The People: Africa has entrepreneurs who have the desire to make a living and make an impact. Even though they may not have the level of due diligence a European company may require. More so, African entrepreneurs are also there to take on business opportunities and make it happen.
This opportunity itself is more than the people available to take it on. For instance, in Agro-Processing food and beverage industry in West Africa. We do not have as much Agro-processing as we have primary cultivation. In essence, Africa has more people on the farm, who then send the farm produce to the firms to export.
The Environment: Although Africa might be going through a recession, the probing question should be, who is more prepared to come out of the recession and take on opportunities.
During crisis situations, it is necessary that a business plan adapts to some change. It may be a tactic change or a strategic change. Entrepreneurs should always be open to change in order to survive.
Also, It is also possible that investors could demand new or renegotiation of entry price and an adjustment of valuation. This might cause a delay in closing a deal. Government regulations might also take a different shape after COVID.
A profitable business is most likely to be financially stable. When a company is profitable, in the long run, it will be able to make new investments; acquire new businesses; invest in aggressive marketing; and whatever needs to be done in order to increase their profits even more.
Watch Livestream Replay
HOW CAN AFRICAN BUSINESSES BECOME INVESTABLE?
For African businesses to become more investable, the panellist jointly recommended the following:
RECOMMENDATION AND SOLUTIONS
QUESTION AND ANSWER SESSION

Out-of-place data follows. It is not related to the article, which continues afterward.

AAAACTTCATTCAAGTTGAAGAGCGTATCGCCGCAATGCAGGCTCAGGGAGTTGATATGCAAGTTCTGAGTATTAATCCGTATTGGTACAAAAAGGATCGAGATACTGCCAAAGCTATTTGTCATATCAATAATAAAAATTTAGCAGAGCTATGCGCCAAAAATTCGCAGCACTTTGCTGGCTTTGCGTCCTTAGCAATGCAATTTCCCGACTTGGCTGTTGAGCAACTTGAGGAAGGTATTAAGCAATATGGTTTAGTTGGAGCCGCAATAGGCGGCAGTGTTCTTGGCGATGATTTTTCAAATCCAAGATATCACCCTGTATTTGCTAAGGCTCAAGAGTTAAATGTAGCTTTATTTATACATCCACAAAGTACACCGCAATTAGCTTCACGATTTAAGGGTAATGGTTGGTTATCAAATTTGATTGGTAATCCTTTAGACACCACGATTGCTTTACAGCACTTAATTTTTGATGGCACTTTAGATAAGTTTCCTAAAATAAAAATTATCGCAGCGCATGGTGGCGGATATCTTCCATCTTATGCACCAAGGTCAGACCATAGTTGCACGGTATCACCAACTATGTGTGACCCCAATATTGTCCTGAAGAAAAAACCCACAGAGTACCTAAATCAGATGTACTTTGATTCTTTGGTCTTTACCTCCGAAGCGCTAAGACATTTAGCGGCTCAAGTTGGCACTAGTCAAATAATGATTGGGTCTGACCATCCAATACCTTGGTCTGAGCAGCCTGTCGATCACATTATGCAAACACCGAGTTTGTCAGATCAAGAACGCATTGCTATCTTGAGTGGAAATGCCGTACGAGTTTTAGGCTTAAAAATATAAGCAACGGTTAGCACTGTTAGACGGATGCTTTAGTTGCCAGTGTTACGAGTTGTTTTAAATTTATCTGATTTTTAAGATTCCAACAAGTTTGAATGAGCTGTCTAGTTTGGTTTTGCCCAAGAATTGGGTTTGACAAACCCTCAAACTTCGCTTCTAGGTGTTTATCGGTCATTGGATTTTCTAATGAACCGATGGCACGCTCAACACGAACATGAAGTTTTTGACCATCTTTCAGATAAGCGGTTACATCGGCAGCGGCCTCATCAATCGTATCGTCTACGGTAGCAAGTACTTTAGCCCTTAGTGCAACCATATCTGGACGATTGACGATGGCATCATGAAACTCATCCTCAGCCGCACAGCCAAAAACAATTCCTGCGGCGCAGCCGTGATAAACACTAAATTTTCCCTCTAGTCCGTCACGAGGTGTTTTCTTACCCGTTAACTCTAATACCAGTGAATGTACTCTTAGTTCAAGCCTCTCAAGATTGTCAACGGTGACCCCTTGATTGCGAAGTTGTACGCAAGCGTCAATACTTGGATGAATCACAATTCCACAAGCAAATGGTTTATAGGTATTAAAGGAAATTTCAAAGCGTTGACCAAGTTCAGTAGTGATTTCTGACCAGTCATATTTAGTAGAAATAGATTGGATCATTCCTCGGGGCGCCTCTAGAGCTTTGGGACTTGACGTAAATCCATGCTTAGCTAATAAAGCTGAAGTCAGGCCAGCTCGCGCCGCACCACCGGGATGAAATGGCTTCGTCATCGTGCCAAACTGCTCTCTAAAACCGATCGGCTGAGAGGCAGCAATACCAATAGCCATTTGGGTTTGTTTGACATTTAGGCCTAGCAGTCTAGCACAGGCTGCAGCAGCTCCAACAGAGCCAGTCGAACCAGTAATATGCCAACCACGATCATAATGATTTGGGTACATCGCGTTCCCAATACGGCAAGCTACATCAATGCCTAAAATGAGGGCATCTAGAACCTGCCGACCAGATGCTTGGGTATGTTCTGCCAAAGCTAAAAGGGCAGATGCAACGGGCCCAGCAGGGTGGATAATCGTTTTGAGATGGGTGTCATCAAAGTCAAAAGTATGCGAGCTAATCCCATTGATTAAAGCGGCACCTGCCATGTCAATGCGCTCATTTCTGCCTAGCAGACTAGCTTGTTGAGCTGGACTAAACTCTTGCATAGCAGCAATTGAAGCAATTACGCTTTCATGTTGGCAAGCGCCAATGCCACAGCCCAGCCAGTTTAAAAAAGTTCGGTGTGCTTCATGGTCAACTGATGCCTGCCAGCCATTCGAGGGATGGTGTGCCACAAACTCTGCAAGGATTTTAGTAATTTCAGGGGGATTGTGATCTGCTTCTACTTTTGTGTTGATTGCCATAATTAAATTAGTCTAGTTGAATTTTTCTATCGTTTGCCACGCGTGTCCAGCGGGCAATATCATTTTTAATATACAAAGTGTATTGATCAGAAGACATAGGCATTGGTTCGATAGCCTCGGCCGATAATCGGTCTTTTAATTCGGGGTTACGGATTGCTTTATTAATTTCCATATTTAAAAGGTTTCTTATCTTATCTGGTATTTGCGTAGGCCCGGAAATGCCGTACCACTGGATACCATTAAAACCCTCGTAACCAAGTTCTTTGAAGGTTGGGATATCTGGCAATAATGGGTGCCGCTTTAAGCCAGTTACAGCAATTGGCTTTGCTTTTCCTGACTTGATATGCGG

The webinar saw several questions pertaining to how African firms can become investable. See some of the answers below:
Q: How do we target in-country investors, and manage the issue of foreign exchange risk?
A: Companies can manage their supply chains, financial capital sources etc. Investors often make the mistake of not fully considering the local entrepreneurs in Africa. Investors can do better by designing better structures in terms of how the investment is done. Entrepreneurs need to understand that investors are not looking at investing in Africa because of currency volatility. They need to deliver better returns in dollar terms to investors.
In a situation where an entrepreneur expects that a further weakening or devaluation of the local currency is very eminent, he/she can borrow. They can take advantage of the low-interest rate; borrow in a local currency, and at a future date bring in their FX. Entrepreneurs should have high margins to show a trend of cost savings.
Q: How do investors get a good ROI with the constant fluctuation in currency ratio in some African Countries?
A: It is advisable for investors to bill in dollars if they are receiving investment in dollars. This will reduce currency fluctuation. In a case where that is not possible, the investor would have to include a currency depreciation element in their report. They can also target higher returns instead of the normal returns when the currency is stable. More so, when deciding on a business to invest in, the investor should ensure to expand their portfolio mix as well.
Q: How do we create a huge community of local investors in Africa?
A: SME lending is very important for this to work. The banks are the enablers for local currency financing. The Private Equity and Offshore Firms might not be able to take up this responsibility because of the debt component and that cannot be solved with foreign direct lending.